Friday, August 28, 2009

Presiding Bishop Defends ‘Heresy’ Address

From The Living Church-

Asserting that the task of Christians is “to be in relationship with God and with our neighbors,” Presiding Bishop Katharine Jefferts Schori offered a detailed defense of her July 7 opening address to General Convention, in which she called individualism the “great Western heresy.”

Writing for Episcopal Life, Bishop Jefferts Schori said the address had received “varied reactions from people who weren’t there, who heard or read an isolated comment without the context.”

Bishop Jefferts Schori said her definition of individualism is “the understanding that the interests and independence of the individual necessarily trump the interests of others, as well as principles of interdependence.” This she called “basically unbiblical and unchristian.”

“The spiritual journey, at least in the Judeo-Christian tradition, is about holy living in community,” she said. Pointing to Jesus’ summary of the Torah in Matthew 22, Bishop Jefferts Schori suggested that “this means our task is to be in relationship with God and with our neighbors.”

“If salvation is understood only as ‘getting right with God’ without considering ‘getting right with all our neighbors,’ then we've got a heresy on our hands,” she said.

“In my address, I went on to say that sometimes this belief that salvation only depends on getting right with God is reduced to saying a simple formula about Jesus,” the Presiding Bishop continued. “Jesus is quite explicit in his rejection of simple formulas: ‘Not everyone who says to me, “Lord, Lord,” will enter the kingdom of heaven, but only the one who does the will of my Father in heaven’.”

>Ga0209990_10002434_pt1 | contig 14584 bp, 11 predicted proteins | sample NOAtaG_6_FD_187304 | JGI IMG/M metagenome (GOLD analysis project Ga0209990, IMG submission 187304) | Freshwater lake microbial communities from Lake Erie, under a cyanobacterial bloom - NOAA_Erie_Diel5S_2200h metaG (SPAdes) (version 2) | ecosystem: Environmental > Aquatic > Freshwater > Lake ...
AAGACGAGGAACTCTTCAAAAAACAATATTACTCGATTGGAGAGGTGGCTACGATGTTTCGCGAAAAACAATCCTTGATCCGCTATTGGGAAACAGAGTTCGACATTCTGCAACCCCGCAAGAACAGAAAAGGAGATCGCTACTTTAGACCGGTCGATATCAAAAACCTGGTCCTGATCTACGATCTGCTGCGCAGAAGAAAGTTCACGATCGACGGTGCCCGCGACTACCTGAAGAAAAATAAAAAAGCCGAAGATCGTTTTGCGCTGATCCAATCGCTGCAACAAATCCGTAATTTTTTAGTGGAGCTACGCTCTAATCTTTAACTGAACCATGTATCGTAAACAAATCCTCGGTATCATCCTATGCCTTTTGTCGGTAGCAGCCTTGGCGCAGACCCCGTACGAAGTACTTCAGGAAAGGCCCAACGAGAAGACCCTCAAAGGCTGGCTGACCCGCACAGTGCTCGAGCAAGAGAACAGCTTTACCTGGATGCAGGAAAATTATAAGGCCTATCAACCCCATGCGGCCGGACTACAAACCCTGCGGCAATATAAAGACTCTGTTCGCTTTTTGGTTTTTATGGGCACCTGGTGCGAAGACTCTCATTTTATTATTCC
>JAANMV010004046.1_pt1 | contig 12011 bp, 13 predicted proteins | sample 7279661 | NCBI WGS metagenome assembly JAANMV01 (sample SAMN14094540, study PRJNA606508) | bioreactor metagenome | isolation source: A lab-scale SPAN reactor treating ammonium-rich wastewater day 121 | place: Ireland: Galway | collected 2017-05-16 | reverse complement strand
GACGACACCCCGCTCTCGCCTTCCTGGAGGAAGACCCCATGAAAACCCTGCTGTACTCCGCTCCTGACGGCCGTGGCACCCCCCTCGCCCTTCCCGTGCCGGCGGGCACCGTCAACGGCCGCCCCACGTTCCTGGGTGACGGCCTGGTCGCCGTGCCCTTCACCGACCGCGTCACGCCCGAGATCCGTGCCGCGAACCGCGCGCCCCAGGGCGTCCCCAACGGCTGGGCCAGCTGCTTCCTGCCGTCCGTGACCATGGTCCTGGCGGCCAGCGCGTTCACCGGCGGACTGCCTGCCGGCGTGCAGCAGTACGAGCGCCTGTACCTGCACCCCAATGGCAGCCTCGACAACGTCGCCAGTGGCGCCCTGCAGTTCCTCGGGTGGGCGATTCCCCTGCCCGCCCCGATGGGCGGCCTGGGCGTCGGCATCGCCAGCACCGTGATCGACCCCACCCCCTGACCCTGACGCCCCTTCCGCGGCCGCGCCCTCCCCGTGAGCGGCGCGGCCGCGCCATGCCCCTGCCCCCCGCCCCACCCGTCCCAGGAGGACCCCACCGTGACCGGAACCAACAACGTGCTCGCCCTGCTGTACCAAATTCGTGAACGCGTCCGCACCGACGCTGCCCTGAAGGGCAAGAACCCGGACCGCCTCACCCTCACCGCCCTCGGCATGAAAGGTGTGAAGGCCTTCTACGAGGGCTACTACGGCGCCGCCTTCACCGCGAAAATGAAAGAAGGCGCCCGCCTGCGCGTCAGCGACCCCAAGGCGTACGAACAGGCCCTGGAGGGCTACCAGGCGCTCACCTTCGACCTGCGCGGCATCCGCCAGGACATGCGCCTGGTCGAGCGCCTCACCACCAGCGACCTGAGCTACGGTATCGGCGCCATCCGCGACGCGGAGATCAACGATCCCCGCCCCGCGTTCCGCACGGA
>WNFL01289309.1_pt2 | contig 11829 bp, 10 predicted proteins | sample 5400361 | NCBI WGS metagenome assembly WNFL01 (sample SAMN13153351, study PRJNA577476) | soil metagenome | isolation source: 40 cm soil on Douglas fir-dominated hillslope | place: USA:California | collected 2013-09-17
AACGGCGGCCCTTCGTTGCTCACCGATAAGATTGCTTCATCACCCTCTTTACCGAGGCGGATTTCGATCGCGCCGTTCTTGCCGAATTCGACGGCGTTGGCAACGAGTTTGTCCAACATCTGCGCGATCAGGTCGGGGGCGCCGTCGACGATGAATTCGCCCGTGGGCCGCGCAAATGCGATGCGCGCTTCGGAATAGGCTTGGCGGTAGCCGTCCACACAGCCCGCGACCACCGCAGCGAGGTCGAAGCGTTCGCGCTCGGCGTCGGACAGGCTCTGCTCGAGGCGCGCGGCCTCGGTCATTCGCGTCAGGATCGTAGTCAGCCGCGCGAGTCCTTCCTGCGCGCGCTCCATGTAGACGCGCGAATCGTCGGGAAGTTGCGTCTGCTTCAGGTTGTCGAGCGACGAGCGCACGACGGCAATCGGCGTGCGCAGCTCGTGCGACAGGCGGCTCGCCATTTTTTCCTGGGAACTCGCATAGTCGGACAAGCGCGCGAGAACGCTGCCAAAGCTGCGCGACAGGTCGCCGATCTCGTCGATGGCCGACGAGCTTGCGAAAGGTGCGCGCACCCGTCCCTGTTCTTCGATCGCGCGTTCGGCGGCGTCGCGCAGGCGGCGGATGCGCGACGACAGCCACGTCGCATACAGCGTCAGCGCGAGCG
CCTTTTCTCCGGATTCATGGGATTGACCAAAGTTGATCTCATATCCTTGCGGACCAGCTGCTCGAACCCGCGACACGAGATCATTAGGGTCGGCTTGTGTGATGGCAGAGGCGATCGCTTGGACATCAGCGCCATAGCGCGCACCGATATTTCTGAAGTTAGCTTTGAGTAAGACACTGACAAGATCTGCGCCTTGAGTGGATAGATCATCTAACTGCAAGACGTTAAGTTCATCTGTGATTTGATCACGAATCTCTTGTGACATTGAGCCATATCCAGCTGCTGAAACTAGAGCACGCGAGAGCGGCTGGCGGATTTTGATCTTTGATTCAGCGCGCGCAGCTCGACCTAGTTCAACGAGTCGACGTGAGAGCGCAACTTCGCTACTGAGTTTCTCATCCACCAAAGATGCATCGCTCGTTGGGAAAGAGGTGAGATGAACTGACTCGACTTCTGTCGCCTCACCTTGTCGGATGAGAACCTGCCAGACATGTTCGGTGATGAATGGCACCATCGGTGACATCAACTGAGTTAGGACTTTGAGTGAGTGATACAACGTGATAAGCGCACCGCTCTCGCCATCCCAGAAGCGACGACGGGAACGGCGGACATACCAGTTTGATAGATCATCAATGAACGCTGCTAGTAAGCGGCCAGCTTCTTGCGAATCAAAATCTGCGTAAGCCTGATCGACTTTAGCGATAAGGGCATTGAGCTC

“He is repeatedly insistent that right relationship depends on loving neighbors,” Bishop Jefferts Schori said. She also cited examples from the Epistles “that our judgment depends on care for brother and sister and that we eat our own destruction if we take Communion without having regard for the rest of the community.”

Saying that “salvation depends on love of God and our relationship with Jesus,” the Presiding Bishop asserted that “we give evidence of our relationship with God in how we treat our neighbors, nearby and far away.”

“Salvation cannot be complete…until the whole of creation is restored to right relationship,” she said, adding, “we anticipate the restoration of all creation to right relationship, and we proclaim that Jesus’ life, death and resurrection made that possible in a new way.”

“At the same time, salvation in the sense of cosmic reconciliation is a mystery,” Bishop Jefferts Schori said. “It is about healing and wholeness and holiness, the fruit of being more than doing. Just like another image we use to speak about restored relationship, the reign of God, salvation is happening all the time, all around us.”

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